Proper Submission of Samples for Disease Diagnosis
SAMPLE SUBMISSION EXAMPLES
1. Tree with dieback of some shoots or branches: Send at least two symptomatic shoots (if possible cut them off where the shoot is still green) and two healthy looking shoots. It is OK to cut a shoot in half to fit in a Ziploc bag. For conifers, collect two branches that have both green healthy needles and symptomatic needles.
2. Wilting or dying tree: Send as a slice of wood or, for smaller trees, a segment of a branch (no longer than 2 feet) as well as some roots. The roots should at least be pencil-size. Also, if you see any fungal fruiting bodies (such as a conk on the stem, shown below, or mushrooms at the base), include them with your sample.
3. Vegetables or non-woody ornamentals: Send the entire plant (if less than 2 ft in size), or parts that include leaves, roots, and shoots.
4. Turf grass: Cut a segment from your lawn where the problem occurs (about 4 x 4 inches) including roots, shoots, and soil. Cut an additional segment from an area where the grass looks healthy.
SAMPLE COLLECTION and PREPARATION
Collect the samples either the same day or the day before you plan to mail or hand-deliver them to the UPPDL or county extension office. Place samples in a Ziploc bag without a moist paper towel, and keep them refrigerated until they are ready to be shipped. The Ziploc bag will keep the sample moist enough on its own, preventing it from drying out. Samples that have dried out or that have been stored in the refrigerator for days or weeks before they are sent make it impossible for us to identify the cause of the problem.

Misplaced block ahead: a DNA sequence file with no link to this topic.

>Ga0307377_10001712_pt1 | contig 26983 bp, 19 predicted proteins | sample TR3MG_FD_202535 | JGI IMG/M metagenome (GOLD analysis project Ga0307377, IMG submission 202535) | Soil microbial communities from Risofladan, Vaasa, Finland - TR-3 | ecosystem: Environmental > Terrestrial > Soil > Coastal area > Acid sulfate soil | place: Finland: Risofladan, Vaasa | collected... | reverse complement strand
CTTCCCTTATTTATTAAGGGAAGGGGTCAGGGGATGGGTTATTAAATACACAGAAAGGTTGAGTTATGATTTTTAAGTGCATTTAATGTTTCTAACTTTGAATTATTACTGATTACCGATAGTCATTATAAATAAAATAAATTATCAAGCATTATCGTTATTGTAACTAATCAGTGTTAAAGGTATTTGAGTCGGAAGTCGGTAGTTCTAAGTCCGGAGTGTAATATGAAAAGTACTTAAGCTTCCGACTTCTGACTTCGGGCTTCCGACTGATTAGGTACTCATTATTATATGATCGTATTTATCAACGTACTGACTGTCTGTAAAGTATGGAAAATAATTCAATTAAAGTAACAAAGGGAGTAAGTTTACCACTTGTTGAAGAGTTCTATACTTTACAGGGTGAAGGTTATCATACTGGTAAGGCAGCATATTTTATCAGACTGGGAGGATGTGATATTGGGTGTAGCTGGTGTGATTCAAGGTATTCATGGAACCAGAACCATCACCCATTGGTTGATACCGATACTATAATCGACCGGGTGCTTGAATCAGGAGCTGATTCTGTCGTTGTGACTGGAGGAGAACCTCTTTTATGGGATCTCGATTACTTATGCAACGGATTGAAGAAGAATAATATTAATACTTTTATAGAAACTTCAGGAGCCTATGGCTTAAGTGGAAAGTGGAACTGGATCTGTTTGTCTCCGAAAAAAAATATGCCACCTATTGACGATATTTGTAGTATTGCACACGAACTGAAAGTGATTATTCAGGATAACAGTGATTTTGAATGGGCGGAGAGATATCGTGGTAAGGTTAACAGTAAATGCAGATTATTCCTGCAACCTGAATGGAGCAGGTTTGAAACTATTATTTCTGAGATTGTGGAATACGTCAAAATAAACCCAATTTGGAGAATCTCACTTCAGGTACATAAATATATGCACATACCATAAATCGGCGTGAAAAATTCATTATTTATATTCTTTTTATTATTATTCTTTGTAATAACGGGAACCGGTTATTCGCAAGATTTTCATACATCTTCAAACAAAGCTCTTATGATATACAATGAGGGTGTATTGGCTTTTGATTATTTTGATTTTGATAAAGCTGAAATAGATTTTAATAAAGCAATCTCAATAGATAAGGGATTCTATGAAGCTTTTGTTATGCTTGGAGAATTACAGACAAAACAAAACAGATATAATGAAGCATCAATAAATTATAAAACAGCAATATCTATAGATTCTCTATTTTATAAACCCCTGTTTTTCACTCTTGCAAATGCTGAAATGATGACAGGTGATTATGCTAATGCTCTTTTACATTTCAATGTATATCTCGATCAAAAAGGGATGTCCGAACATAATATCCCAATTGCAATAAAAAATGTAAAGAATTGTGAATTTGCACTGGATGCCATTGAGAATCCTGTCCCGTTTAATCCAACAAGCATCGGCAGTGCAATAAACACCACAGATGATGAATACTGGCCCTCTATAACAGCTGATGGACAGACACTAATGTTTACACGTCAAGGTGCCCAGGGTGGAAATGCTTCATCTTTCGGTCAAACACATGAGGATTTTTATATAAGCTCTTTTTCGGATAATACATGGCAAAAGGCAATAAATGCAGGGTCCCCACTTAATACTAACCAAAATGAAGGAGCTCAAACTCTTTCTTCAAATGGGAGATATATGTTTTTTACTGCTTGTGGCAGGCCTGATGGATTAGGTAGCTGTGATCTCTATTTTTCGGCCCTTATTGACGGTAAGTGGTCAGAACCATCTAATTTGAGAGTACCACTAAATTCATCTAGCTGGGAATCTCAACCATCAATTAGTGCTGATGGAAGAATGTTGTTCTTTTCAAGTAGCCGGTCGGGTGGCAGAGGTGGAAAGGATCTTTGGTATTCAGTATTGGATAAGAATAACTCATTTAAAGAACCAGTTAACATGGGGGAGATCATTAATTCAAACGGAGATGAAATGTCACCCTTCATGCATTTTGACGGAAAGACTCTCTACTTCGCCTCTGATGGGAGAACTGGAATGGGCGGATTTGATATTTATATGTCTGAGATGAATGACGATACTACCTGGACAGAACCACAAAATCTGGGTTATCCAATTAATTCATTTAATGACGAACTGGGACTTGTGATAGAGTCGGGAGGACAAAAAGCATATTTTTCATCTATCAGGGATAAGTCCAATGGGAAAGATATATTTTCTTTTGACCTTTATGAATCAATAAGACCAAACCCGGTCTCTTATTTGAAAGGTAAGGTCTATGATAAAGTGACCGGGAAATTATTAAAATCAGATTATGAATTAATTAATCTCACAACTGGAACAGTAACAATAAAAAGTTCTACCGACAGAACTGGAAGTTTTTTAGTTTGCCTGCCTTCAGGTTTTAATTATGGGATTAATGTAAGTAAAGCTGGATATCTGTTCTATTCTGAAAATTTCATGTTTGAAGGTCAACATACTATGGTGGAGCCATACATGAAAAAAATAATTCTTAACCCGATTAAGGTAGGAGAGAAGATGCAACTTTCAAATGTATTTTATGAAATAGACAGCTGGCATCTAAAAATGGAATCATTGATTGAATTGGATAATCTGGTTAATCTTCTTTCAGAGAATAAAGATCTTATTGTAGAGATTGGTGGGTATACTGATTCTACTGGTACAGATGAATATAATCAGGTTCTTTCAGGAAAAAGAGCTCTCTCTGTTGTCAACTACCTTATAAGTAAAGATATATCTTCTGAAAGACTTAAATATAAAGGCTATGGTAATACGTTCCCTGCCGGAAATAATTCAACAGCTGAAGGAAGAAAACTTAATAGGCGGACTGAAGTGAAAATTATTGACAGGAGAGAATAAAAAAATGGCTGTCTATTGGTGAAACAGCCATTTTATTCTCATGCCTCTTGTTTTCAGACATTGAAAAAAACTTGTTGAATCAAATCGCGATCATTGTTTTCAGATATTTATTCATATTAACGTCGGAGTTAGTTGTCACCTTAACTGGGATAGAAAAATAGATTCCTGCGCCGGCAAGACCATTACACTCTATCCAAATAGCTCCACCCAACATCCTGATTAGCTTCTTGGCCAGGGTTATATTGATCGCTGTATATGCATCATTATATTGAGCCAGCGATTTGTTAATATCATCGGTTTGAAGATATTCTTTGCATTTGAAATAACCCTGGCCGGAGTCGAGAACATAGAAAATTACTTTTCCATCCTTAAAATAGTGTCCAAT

Overnight delivery of all plant disease samples is best. If you collect a sample on a Friday (and are not hand-delivering it), keep it in the refrigerator and wait until Monday to mail it so that we can receive and process it before mold and other microorganisms grow on the sample and inhibit diagnosis.
All samples should include a completed UPPDL sample information form, which can be found on our website (click here). You can fill it out online and then print it out. The more information you can provide us with, the better, including location, plant age, fertilizer and pesticide applications, and irrigation. This information will help us narrow down the possible causes of the symptoms. Information on the location (city) allows us to determine if weather such as an early frost could have caused the symptoms.
Providing photos of the symptomatic plant, both close-ups and more distant images, helps us to determine the problem. This is especially important when environmental factors such as pavement or salt application in the winter could be behind the problem. You can either email the images or include prints when shipping the sample.
Proper sample submission gives you and us the best chance to identify the cause of the problem.
NOTE: Please do not send soil as we cannot test soil for mold or fungi.
-Claudia Nischwitz, Extension Plant Pathologist